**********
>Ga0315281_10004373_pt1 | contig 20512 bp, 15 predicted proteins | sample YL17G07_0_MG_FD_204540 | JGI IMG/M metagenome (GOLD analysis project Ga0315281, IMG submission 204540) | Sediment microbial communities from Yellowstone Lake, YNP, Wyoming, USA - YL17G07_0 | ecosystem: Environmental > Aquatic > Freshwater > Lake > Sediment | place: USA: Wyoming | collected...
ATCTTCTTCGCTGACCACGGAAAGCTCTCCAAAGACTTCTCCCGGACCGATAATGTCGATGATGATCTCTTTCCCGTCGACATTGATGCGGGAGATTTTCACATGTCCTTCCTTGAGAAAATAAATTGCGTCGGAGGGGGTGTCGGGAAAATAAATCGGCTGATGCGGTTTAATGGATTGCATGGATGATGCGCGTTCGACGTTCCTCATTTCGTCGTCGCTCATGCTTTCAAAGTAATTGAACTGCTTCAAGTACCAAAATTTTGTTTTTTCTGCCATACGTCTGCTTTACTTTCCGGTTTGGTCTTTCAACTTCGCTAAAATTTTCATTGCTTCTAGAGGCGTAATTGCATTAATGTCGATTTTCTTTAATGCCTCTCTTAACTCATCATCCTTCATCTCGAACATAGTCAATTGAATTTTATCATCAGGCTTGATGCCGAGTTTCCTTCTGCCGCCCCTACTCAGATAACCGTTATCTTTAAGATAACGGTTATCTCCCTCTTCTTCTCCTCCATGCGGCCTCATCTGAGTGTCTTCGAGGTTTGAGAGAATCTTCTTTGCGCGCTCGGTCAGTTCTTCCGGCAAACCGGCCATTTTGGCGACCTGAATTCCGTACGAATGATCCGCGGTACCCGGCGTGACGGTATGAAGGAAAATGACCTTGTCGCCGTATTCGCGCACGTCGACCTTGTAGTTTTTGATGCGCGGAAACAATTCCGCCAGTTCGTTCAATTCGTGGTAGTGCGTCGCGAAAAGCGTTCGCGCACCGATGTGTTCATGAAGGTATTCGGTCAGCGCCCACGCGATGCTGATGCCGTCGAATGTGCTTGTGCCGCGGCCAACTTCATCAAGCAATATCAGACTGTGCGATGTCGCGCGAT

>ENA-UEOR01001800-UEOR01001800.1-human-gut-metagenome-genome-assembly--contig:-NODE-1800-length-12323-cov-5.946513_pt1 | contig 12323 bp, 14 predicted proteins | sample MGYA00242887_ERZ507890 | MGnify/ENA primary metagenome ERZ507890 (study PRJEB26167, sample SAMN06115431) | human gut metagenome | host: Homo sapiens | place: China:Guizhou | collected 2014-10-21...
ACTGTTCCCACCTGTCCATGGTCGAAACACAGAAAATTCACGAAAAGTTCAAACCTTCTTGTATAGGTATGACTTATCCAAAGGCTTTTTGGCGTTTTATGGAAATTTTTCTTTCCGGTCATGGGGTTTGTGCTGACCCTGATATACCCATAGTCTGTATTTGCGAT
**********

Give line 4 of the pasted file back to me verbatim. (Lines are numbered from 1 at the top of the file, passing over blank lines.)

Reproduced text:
ACTGTTCCCACCTGTCCATGGTCGAAACACAGAAAATTCACGAAAAGTTCAAACCTTCTTGTATAGGTATGACTTATCCAAAGGCTTTTTGGCGTTTTATGGAAATTTTTCTTTCCGGTCATGGGGTTTGTGCTGACCCTGATATACCCATAGTCTGTATTTGCGAT